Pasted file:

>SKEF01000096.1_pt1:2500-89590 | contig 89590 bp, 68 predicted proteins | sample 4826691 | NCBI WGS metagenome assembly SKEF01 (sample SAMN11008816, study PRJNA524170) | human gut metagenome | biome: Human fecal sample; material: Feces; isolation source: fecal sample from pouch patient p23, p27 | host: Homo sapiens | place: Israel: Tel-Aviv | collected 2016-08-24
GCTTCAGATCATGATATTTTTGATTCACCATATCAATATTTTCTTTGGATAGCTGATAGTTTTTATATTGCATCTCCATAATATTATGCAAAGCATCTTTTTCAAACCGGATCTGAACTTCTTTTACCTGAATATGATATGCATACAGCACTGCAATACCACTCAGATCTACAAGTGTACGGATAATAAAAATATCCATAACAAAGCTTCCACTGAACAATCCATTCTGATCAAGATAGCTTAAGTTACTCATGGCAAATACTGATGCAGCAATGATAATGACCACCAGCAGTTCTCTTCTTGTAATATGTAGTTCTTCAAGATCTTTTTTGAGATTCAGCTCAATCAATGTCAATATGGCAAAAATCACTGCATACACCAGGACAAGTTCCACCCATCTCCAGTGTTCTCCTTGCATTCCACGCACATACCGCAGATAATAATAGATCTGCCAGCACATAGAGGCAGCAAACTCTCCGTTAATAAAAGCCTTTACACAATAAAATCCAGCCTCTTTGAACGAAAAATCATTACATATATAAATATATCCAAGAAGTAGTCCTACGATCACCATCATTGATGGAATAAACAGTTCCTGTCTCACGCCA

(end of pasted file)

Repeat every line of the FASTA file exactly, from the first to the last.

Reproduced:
>SKEF01000096.1_pt1:2500-89590 | contig 89590 bp, 68 predicted proteins | sample 4826691 | NCBI WGS metagenome assembly SKEF01 (sample SAMN11008816, study PRJNA524170) | human gut metagenome | biome: Human fecal sample; material: Feces; isolation source: fecal sample from pouch patient p23, p27 | host: Homo sapiens | place: Israel: Tel-Aviv | collected 2016-08-24
GCTTCAGATCATGATATTTTTGATTCACCATATCAATATTTTCTTTGGATAGCTGATAGTTTTTATATTGCATCTCCATAATATTATGCAAAGCATCTTTTTCAAACCGGATCTGAACTTCTTTTACCTGAATATGATATGCATACAGCACTGCAATACCACTCAGATCTACAAGTGTACGGATAATAAAAATATCCATAACAAAGCTTCCACTGAACAATCCATTCTGATCAAGATAGCTTAAGTTACTCATGGCAAATACTGATGCAGCAATGATAATGACCACCAGCAGTTCTCTTCTTGTAATATGTAGTTCTTCAAGATCTTTTTTGAGATTCAGCTCAATCAATGTCAATATGGCAAAAATCACTGCATACACCAGGACAAGTTCCACCCATCTCCAGTGTTCTCCTTGCATTCCACGCACATACCGCAGATAATAATAGATCTGCCAGCACATAGAGGCAGCAAACTCTCCGTTAATAAAAGCCTTTACACAATAAAATCCAGCCTCTTTGAACGAAAAATCATTACATATATAAATATATCCAAGAAGTAGTCCTACGATCACCATCATTGATGGAATAAACAGTTCCTGTCTCACGCCA